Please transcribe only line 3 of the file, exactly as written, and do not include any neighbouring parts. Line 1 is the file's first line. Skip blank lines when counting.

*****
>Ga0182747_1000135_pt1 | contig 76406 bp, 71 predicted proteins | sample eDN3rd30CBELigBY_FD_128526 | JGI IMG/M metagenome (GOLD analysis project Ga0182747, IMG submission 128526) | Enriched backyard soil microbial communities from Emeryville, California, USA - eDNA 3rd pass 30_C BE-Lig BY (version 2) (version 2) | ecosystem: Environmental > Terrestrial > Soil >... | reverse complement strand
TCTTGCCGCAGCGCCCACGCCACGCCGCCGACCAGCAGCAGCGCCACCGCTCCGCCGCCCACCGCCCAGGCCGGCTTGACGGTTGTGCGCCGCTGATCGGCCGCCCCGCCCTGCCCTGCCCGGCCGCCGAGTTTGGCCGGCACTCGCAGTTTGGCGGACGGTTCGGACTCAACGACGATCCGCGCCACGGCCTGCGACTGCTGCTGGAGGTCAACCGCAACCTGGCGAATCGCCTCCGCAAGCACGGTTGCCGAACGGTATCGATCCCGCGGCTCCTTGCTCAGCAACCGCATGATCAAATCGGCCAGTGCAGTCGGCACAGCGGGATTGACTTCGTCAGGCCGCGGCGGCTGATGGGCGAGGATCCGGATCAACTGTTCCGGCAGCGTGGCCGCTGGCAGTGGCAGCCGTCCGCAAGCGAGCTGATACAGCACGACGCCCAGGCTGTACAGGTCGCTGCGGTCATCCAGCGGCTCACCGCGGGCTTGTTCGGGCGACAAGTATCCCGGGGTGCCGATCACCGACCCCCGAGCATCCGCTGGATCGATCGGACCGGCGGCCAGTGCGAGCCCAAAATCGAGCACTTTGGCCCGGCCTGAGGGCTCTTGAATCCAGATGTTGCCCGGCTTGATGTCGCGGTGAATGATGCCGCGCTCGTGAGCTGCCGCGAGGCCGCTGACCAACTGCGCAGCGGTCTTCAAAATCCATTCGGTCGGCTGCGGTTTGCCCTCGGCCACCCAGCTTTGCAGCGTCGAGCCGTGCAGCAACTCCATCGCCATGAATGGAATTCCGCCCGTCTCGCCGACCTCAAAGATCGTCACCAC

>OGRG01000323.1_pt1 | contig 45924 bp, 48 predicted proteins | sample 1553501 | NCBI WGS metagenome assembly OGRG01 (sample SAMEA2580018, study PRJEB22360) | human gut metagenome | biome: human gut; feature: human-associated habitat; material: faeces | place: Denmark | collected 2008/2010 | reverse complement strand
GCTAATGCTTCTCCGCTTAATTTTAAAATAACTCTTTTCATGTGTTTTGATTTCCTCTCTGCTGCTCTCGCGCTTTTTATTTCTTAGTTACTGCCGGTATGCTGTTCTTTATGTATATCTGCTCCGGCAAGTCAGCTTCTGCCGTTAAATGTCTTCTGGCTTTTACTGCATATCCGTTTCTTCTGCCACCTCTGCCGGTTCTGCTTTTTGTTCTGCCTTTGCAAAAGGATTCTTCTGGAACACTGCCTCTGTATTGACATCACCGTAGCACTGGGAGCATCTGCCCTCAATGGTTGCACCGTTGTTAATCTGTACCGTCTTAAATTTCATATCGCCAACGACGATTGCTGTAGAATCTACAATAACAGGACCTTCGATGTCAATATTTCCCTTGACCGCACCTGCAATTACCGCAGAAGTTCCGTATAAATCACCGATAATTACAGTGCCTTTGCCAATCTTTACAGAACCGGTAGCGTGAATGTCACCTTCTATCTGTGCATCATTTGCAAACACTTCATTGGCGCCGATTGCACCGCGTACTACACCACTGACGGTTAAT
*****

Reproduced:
>OGRG01000323.1_pt1 | contig 45924 bp, 48 predicted proteins | sample 1553501 | NCBI WGS metagenome assembly OGRG01 (sample SAMEA2580018, study PRJEB22360) | human gut metagenome | biome: human gut; feature: human-associated habitat; material: faeces | place: Denmark | collected 2008/2010 | reverse complement strand